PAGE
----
Marissa Young Women in Security

The Case for Girls’ Education

Across the globe, women have been denied an education. Specifically, with the ongoing conflict in the Middle East, girls have been forced to abandon formal education. In fact, the United Nations High Commission for Refugees (UNHCR) reports that conflict and crisis are the two biggest barriers to education, with refugees more than five times likely to be out of school than their cohorts abroad.

As of May 2016, over 300 UN schools have shut down, and upwards of 400 teachers have fled the region due to violence. This mass exodus has left schools underfunded, with a lack of proper learning materials and unqualified teachers. This has put girls’ education at a critical juncture. With more attention on the uneducated youth in conflict zones, it’s vital to look closer at the girls out of school, and what benefits equal education opportunities can provide.

Despite that the Millennium Development Goals (MDG) pledged to girls’ increase access to education, the goals only extend to primary education. This means that most girls, if given access to education, only are in school until they are 12 years old. The flawed institutional framework of education opens pathways for child marriage and sexual violence against girls.

There is insufficient focus on promoting means to increase girls’ education, particularly in conflict zones. Educating women can also aid in alleviating health crises, uplifting the economy, and increasing social wellbeing. All three issues are heavily interconnected, particularly in conflict zones. In seeking to deconstruct barriers to girls’ education, these topics must be taken as serious concerns in getting to the root of the problem.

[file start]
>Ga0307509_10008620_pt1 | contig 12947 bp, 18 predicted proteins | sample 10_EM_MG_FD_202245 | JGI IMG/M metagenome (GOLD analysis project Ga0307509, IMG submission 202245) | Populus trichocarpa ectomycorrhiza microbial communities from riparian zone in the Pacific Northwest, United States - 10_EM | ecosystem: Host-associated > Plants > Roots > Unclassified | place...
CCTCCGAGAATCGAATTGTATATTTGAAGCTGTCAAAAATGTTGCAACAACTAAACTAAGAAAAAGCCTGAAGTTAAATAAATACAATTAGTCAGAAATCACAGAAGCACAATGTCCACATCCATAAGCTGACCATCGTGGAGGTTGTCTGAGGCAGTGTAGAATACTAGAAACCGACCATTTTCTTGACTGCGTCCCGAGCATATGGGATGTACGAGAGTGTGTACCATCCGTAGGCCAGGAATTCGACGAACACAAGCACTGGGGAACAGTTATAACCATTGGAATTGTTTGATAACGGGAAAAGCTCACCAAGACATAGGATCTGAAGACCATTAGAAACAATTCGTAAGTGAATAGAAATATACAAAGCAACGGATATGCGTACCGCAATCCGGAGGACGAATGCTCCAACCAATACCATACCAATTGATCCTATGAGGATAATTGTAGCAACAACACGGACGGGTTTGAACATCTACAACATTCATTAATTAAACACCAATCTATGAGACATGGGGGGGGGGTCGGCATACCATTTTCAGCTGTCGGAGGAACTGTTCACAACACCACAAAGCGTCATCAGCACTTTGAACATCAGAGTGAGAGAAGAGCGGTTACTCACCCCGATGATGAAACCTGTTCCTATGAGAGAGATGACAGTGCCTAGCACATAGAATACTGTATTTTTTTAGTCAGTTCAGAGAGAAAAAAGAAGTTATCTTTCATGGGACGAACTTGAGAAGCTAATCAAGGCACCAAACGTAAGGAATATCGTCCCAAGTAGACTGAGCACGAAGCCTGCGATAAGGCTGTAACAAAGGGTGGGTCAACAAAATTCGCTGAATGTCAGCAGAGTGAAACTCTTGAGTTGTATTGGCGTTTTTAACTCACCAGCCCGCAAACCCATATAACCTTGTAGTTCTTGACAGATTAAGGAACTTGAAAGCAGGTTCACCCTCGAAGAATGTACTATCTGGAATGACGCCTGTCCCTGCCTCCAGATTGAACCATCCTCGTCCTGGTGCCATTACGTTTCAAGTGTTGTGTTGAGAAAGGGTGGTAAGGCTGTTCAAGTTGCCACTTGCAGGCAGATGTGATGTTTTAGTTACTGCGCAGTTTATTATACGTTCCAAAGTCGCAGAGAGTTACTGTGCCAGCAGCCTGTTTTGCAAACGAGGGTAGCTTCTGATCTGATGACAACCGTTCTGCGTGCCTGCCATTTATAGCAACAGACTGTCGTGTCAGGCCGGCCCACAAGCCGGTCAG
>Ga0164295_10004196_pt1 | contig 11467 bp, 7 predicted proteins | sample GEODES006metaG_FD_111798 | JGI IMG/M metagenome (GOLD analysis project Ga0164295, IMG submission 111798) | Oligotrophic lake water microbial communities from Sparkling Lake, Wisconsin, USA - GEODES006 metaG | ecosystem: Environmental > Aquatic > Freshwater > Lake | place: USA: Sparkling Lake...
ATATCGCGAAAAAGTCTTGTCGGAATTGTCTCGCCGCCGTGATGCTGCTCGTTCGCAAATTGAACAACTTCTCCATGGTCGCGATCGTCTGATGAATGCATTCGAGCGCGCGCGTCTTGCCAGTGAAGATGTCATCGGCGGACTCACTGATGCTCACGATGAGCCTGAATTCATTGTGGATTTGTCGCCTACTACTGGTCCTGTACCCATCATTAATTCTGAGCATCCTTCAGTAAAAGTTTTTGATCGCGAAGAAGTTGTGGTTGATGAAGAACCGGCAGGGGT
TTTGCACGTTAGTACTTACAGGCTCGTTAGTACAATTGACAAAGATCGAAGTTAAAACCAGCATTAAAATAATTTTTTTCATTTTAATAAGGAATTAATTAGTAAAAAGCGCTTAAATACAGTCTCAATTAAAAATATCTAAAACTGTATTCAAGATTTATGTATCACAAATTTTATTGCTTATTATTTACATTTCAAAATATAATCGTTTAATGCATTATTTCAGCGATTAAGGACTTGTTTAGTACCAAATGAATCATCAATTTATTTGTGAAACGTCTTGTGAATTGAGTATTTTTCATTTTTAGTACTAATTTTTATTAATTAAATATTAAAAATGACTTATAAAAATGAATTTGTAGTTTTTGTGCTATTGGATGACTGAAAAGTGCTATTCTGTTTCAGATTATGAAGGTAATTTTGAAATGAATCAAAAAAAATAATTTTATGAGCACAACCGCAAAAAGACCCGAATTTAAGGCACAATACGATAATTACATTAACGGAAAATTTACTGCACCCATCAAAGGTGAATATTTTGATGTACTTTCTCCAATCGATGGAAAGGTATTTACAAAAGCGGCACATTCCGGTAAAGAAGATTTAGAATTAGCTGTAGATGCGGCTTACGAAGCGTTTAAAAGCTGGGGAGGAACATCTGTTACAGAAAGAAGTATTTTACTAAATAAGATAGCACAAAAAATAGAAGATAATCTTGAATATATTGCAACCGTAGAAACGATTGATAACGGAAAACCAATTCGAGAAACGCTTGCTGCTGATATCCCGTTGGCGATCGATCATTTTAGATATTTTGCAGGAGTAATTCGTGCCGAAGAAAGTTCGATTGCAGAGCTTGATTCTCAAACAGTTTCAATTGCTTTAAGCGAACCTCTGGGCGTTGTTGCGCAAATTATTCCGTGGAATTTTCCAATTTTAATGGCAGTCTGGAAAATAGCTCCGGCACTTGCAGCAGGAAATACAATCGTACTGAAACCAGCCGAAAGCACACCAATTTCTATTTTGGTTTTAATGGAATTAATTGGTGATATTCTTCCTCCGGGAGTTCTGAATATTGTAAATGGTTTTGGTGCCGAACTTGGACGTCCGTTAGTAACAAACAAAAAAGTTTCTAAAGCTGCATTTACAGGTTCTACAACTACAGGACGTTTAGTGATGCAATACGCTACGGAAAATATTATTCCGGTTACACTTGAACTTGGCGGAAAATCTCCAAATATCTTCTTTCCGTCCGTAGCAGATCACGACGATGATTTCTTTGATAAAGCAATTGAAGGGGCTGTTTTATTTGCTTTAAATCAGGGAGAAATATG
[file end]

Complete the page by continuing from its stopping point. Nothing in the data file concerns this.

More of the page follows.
Educating women improves the overall health of a society. There are negative consequences which specifically affect women in conflict zones, as health infrastructure is often weak, even where it exists. With limited access to functioning medical centres, and a desperate lack of resources, women and girls tend to make sacrifices in order to support the men in the household. A UN study found that, “women are often the first to stop eating in order to ensure the supply of food to their family, despite the consequences for their own health, including risk of poor pregnancy outcome and maternal death.” When women are forced to make sacrifices in terms of health, it hinders the possibility for economic self-sufficiency, which ties into the social wellbeing of women.

With respect to economics, women effectively contribute towards positive net gains to household income. A Bloomberg report found that, “narrowing the employment gender gap could raise income per capita 20 percent higher than our baseline projections by 2030.” A higher income household provides a family with a better quality life than relying on a single income. Most importantly, women’s education can lead to economic self-sufficiency. Educating women can create pathways for income earning employment outside the household. Giving women the potential to earn money allows them to be less reliant on their husbands to provide resources for the family.